Okay, so I’ve been trying to be a good little writer and be “in the know” by joining writing websites, researching agents and literary agencies, and following writing blogs. But most agents’ blogs really scare the crap out of me. I’ll read blogs about character, plot, POV, etc. and suddenly have a panic attack. Am I doing what the agent says NOT to do? Is my work the kind of thing an agent takes one look at, groans, then turns to his/her trusty computer to educate the rest of the world NOT to do what I’ve just done? Dear God, I hope not. I don’t THINK that I’m doing all the wrong things I’m reading about, but how can I be subjective of my own work? Does anyone else get really freaked out after reading agent blogs?
4 thoughts on “Reading Agent Blogs Really Freaks Me Out”
I haven’t read much about the ‘writing rules’ on agent/writer blogs. I figure I write what I write. The product itself is an issue entirely separate from how in the world I’ll SELL that product. There’s where I get scared. It’s overwhelming! So many reasons not to bother writing at all. Ha!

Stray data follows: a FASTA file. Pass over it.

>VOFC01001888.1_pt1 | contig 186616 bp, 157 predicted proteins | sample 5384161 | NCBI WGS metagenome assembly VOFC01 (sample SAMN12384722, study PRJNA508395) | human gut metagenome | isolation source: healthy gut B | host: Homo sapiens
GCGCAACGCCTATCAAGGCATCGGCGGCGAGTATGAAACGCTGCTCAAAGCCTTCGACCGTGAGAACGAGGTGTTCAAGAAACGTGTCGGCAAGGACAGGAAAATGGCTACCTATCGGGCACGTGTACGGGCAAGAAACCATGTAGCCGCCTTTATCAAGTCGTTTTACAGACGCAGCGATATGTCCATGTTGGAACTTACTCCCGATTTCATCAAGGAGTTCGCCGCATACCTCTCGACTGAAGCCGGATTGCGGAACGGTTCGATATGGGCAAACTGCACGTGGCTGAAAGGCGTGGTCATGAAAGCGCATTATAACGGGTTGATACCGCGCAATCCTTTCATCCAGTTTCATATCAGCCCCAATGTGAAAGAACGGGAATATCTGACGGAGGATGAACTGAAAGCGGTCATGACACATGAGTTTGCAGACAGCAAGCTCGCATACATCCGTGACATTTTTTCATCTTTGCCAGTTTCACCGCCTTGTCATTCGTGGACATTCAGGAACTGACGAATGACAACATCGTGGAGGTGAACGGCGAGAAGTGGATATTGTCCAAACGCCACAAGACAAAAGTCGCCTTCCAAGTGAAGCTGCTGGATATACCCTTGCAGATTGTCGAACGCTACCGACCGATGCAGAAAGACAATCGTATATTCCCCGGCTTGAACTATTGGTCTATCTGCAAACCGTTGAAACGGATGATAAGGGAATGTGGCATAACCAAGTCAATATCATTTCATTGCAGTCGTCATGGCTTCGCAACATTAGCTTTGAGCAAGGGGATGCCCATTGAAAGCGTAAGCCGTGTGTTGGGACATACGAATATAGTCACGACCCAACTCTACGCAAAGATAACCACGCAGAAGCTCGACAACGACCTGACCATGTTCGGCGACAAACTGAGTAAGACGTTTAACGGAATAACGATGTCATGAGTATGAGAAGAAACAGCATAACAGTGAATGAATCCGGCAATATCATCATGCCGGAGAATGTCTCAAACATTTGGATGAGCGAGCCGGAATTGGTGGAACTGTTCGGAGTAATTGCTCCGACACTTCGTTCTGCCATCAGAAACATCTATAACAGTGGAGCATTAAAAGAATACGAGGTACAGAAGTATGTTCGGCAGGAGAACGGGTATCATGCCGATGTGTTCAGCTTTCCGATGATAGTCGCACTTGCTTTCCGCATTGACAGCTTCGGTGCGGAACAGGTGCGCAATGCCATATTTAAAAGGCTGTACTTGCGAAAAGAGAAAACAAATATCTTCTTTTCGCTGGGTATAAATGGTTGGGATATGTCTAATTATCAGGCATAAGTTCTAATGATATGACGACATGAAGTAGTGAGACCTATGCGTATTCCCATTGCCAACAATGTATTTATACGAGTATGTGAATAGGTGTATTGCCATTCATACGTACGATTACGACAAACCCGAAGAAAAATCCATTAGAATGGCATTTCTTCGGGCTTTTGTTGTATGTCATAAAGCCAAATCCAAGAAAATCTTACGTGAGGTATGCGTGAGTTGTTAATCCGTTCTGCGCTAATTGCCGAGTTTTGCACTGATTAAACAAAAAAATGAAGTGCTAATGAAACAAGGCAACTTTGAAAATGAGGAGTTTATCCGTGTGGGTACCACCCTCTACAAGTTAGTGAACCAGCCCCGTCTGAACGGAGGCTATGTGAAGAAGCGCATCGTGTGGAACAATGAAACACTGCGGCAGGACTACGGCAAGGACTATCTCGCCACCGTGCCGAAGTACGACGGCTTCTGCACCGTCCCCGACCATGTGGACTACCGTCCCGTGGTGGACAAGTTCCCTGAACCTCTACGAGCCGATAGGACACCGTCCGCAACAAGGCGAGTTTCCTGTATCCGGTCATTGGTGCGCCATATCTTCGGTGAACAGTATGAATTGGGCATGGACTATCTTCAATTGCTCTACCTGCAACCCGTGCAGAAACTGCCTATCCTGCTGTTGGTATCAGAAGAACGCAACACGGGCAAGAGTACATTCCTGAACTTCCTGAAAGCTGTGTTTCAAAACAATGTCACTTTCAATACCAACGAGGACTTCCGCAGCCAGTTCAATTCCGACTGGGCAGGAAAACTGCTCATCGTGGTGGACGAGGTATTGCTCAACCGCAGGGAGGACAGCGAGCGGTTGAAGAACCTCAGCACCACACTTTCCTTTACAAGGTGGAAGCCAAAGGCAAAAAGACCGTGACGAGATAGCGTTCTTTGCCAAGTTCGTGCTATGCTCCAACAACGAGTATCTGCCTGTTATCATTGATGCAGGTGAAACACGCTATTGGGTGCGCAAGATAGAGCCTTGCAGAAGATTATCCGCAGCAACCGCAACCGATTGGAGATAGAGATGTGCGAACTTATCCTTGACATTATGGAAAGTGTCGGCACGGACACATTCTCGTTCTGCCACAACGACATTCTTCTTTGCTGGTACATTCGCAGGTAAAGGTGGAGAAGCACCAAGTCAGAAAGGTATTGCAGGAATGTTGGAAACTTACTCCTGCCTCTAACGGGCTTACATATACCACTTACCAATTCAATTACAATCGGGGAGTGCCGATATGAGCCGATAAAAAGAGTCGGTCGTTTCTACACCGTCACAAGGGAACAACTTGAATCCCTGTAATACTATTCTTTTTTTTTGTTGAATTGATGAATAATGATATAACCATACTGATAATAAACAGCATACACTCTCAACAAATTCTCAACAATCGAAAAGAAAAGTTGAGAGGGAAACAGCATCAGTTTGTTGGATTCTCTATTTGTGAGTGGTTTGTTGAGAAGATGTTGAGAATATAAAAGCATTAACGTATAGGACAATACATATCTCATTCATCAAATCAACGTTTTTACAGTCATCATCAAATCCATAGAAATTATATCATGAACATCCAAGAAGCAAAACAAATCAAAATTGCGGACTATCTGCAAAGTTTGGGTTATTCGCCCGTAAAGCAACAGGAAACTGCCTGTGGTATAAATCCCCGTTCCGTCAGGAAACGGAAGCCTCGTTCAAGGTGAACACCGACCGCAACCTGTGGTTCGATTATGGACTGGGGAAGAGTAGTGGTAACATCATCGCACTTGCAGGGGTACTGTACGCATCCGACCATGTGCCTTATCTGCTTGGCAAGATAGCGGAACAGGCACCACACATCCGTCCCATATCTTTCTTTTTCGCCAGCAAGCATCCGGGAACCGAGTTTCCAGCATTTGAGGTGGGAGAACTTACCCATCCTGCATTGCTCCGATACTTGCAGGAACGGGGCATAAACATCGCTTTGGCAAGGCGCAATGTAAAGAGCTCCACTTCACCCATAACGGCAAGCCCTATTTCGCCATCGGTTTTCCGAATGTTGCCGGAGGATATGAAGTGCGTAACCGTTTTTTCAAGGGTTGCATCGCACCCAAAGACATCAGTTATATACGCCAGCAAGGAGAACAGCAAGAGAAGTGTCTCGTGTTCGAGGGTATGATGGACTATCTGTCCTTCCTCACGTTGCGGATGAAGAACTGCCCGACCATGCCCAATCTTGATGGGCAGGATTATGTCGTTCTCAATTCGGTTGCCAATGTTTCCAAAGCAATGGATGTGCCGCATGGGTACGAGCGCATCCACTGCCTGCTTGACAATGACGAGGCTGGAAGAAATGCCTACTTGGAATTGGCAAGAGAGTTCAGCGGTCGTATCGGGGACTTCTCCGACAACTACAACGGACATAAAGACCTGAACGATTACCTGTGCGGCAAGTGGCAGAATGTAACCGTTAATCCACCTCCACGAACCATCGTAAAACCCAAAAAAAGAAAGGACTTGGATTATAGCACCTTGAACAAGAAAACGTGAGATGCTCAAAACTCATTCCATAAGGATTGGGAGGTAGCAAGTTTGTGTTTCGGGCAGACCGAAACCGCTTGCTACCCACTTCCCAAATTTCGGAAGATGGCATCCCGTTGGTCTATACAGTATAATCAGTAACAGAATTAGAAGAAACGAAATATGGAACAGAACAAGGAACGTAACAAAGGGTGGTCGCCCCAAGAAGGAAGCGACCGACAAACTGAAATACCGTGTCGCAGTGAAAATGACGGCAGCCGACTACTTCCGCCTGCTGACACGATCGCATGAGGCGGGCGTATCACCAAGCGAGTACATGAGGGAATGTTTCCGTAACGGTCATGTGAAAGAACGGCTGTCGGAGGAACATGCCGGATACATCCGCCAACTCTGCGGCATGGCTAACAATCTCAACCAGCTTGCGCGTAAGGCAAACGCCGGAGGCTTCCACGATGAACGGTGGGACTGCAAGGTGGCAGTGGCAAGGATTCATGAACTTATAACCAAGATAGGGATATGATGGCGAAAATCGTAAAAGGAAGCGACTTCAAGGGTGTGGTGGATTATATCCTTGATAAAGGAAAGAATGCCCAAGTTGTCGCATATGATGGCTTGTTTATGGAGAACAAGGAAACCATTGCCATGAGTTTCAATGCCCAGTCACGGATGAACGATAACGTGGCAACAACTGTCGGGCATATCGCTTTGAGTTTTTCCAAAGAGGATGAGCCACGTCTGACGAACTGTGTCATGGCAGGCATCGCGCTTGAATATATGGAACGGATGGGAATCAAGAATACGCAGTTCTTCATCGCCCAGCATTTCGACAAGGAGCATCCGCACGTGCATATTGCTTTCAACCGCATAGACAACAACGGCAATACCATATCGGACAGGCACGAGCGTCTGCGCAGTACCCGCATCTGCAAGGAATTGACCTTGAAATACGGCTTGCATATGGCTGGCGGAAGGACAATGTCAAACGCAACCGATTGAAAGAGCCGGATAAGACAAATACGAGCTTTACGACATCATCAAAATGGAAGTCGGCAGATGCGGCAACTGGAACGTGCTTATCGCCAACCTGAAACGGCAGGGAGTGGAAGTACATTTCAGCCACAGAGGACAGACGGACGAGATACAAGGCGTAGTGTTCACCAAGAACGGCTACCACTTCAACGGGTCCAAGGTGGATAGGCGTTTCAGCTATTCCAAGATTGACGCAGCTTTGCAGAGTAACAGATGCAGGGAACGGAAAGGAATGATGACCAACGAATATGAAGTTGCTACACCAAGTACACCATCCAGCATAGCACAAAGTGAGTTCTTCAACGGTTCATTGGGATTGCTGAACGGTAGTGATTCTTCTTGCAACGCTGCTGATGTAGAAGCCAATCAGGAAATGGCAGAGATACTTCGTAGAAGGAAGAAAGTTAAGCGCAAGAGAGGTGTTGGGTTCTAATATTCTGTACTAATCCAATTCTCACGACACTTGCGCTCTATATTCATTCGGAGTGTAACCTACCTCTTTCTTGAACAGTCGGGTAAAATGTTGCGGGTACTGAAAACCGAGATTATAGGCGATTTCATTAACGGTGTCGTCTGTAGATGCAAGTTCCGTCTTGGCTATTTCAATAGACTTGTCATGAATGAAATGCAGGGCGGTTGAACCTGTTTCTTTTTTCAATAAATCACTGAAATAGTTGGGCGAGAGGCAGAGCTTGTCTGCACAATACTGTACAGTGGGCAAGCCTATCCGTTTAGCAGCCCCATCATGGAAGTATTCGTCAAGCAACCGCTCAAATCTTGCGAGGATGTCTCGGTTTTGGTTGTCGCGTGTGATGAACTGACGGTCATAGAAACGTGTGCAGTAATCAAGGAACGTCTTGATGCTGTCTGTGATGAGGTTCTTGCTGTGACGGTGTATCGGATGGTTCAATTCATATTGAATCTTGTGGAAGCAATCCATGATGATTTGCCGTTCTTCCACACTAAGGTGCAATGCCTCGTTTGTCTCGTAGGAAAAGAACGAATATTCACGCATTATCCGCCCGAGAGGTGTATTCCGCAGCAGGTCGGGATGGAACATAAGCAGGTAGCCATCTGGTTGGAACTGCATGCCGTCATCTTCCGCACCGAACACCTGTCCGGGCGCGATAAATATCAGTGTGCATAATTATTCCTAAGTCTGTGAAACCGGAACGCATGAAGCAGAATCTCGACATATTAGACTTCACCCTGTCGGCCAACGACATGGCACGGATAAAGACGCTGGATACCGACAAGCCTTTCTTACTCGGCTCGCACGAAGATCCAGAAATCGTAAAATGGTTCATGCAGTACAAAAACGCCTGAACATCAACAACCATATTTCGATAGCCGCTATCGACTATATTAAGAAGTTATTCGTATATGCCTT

In the end, how I’ll get sold is one of those things I figure I’ll ‘think about tomorrow.’
Me too! For me, it’s not so much about the rules of writing. I’ve stopped worrying about that and trusting myself more. But their blogs disturb me, all the gloomy stuff about the future of books.
The blogs don’t scare me because of how I approach my writing. Before I wrote a query, I read maybe 5-10 articles on how to write one. I research almost everything, so I have a clue going in what I need to do. As to agents/publishers, I read their site/s to find all their requirements. If I do that going in, I’m much less likely to send them what they don’t want.
My take? Arm yourself with more information than you need, no matter what aspect of writing you’re tackling.
I’m here through a wordpress link to my own most recent post where I am fretting over what I read on an agent blog. You know, you have to do research, study, learn. And then you have to go with your gut. Only time and experience helps us figure out where we’re missing the mark, but those who always paint by numbers and never get out of the lines are frequently those who lack the spark of creativity that takes them to new places and to see new worlds, and isn’t that why we read? (And write?)